Through the years when feeling blue, I’ve been wont to hark back to—yes, drum roll, please—simpler times. From my perspective at least, many of the television programs I enjoyed as a youth serve as a very welcome pick-me-up in the here and now. In need of a lift recently, I opted to put Hogan’s Heroes in my Netflix queue. I soon after discovered that every episode—seasons one through six—was on YouTube (for the time being at least).
Over the past few weeks, I’ve been plowing through the series with glee. While Hogan’s Heroes is steeped in some controversy, it nonetheless holds up extremely well in my opinion. Werner Klemperer as the ineffectual, vainglorious Colonel Wilhelm Klink and John Banner as the endearing but bumbling Sergeant Schultz never grow old from where I sit.
Originally, I watched the show—for the most part—after it exited the prime-time stage in 1971. It went into syndication right away and played on, as I remember, local station Channel 5 every night at 7:30. In the colder climes when we were under house arrest, watching these shows over and over—be it The Munsters, The Andy Griffith Show, I Love Lucy, Gilligan’s Island, or Batman—was therapeutic They were comforting back then when the stresses of growing up reared their ugly heads. There was just nothing quite like sitting in front of television set and watching the familiar antics of Herman, Barney, Lucy, Gilligan, and Chief O’Hara.
TV Guide included Hogan’s Heroes on its list of the worst television shows of all-time. This selection was contemporary PC at work, with the show taking a hit forty years after it went off the air for making light of a time and a place that wasn’t very funny—World War II and a German POW camp. Nazi characters appeared regularly, too, on the sitcom, and constant references to their beloved leader were made. However, Colonel Robert Hogan and his trusted subordinates always thwarted them.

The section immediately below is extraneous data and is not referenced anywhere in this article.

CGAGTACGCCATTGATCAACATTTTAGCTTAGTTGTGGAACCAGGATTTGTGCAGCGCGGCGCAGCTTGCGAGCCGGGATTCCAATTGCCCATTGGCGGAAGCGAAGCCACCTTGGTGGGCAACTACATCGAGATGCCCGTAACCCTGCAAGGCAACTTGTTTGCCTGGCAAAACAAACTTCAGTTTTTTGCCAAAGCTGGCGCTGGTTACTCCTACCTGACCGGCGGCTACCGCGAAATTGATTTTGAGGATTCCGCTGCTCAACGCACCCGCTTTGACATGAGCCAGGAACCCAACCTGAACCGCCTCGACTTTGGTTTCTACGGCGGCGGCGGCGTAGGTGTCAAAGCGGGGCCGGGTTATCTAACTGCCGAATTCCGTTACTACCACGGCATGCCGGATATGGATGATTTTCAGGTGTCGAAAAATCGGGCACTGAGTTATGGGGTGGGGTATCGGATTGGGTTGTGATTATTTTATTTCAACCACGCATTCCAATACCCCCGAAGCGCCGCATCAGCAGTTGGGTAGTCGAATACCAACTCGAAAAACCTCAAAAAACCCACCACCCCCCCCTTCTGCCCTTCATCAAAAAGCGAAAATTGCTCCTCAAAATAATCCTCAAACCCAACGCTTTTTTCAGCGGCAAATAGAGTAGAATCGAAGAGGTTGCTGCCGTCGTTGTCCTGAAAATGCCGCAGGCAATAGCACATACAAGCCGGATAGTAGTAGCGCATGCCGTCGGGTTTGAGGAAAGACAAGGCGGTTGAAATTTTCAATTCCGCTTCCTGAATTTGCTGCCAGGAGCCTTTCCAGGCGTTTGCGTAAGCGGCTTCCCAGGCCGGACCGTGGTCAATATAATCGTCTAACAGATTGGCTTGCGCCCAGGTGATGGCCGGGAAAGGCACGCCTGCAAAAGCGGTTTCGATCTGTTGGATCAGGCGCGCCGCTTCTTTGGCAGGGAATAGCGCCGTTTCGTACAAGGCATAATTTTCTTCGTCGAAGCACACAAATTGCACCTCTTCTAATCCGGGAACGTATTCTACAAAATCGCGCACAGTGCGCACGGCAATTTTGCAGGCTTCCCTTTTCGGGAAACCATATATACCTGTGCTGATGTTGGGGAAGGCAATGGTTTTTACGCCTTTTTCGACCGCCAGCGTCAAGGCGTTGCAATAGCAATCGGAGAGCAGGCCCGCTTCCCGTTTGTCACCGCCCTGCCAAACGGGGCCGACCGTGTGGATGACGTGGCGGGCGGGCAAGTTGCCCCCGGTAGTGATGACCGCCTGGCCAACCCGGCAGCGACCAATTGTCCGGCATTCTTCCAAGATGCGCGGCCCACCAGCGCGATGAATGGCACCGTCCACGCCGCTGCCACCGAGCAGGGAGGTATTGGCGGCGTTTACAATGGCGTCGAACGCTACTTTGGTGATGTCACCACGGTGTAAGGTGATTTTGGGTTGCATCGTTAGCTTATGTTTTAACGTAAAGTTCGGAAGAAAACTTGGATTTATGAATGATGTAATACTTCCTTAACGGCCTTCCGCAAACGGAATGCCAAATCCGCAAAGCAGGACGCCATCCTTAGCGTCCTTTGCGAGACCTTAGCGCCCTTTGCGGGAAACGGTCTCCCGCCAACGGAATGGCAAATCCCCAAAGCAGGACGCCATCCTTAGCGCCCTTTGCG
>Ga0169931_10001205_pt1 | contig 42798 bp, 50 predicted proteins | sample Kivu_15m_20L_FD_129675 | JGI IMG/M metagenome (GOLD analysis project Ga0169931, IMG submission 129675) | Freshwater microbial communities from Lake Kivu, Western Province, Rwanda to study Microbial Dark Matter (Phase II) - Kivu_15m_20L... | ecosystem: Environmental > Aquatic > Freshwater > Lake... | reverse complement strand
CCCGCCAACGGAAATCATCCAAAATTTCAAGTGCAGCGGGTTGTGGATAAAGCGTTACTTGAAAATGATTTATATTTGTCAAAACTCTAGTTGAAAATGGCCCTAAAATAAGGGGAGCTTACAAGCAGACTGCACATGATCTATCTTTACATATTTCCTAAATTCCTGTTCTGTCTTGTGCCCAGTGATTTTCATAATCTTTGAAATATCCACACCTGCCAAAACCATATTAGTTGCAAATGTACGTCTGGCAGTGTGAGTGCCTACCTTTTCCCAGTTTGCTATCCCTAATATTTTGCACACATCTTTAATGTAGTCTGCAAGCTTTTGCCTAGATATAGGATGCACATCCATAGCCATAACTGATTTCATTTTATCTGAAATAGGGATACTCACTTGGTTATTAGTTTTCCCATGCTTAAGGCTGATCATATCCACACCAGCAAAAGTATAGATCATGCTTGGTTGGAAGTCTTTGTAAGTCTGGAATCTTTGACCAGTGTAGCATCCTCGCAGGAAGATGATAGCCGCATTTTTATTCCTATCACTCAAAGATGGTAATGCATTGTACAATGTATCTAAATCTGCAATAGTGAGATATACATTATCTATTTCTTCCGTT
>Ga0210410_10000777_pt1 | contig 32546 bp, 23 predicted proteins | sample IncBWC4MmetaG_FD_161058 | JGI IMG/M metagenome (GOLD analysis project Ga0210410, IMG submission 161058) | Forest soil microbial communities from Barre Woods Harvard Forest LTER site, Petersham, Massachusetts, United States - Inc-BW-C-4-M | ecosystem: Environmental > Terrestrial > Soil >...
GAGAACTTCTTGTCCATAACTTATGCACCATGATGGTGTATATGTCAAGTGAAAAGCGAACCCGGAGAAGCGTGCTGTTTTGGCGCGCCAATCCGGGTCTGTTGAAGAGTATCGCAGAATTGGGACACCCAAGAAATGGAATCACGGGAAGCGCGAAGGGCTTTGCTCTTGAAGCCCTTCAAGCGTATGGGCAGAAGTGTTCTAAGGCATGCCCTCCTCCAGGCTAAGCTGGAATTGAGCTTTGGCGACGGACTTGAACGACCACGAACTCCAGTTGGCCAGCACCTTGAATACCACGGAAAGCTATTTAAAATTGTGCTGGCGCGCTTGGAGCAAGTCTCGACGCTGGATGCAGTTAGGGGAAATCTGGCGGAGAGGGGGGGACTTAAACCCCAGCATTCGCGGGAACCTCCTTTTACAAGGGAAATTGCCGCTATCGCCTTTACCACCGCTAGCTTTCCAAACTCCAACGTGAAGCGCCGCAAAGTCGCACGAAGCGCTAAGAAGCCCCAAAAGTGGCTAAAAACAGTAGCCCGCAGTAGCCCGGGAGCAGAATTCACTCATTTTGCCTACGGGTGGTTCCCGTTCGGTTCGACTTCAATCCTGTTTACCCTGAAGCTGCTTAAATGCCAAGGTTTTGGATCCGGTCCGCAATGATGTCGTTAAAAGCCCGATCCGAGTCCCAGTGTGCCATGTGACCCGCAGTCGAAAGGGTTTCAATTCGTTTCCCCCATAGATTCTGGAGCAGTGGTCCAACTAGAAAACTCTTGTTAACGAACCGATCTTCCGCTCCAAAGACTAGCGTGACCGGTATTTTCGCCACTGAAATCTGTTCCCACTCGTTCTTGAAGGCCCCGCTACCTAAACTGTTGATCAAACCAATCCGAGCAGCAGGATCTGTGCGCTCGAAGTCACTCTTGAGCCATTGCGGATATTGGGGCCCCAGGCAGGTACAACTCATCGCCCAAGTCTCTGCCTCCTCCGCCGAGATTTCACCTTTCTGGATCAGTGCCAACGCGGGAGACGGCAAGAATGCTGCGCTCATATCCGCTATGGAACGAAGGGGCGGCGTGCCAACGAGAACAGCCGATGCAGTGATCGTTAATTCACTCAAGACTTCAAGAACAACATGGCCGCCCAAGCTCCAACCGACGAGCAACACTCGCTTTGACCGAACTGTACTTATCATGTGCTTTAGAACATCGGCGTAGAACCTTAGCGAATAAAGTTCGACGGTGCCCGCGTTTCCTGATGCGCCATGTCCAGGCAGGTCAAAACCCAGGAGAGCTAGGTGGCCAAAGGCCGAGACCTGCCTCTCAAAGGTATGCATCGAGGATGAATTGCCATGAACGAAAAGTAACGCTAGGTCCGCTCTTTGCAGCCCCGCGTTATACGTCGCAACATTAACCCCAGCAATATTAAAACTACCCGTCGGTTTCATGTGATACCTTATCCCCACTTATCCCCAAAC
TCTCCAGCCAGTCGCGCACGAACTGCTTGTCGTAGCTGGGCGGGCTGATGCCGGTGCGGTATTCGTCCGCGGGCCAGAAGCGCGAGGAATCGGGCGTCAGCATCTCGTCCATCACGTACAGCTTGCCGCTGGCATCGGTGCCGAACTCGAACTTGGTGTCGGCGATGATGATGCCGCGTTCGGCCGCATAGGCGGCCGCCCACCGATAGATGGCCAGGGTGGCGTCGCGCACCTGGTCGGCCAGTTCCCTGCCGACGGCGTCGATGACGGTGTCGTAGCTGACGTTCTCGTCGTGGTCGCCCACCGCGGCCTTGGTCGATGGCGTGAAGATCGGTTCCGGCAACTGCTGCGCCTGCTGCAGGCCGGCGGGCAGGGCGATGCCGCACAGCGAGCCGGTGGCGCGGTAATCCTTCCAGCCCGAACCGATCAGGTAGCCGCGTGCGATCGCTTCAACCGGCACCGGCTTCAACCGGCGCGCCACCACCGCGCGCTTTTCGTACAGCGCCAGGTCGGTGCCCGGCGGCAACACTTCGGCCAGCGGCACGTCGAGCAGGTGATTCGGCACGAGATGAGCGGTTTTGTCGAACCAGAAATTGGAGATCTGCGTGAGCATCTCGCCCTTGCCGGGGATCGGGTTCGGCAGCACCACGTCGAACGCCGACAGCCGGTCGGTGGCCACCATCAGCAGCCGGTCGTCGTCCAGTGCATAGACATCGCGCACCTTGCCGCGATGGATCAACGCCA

Hogan’s Heroes was good satire. During the war itself the Nazis were regularly mocked in comedy fare, including in Three Stooges’ shorts. Make the most heinous folks on the world stage appear foolish and asinine—why not? It’s a healing route that says we are somehow all in this together. We’re going to laugh at the insanity. Robert Clary, who played diminutive Corporal Louie LeBeau, survived a concentration camp and has a tattoo on his arm as a lifelong reminder of the experience. John Banner escaped from his native Austria but lost many family members in the Holocaust. Werner Klemperer and Leon Askin, who played General Burkhalter, likewise fled persecution. If these men were willing to assume prominent roles on Hogan’s Heroes, surely the judge and jury of TV Guide could find it in their hearts to cut the show some slack and give it its due as a timeless classic.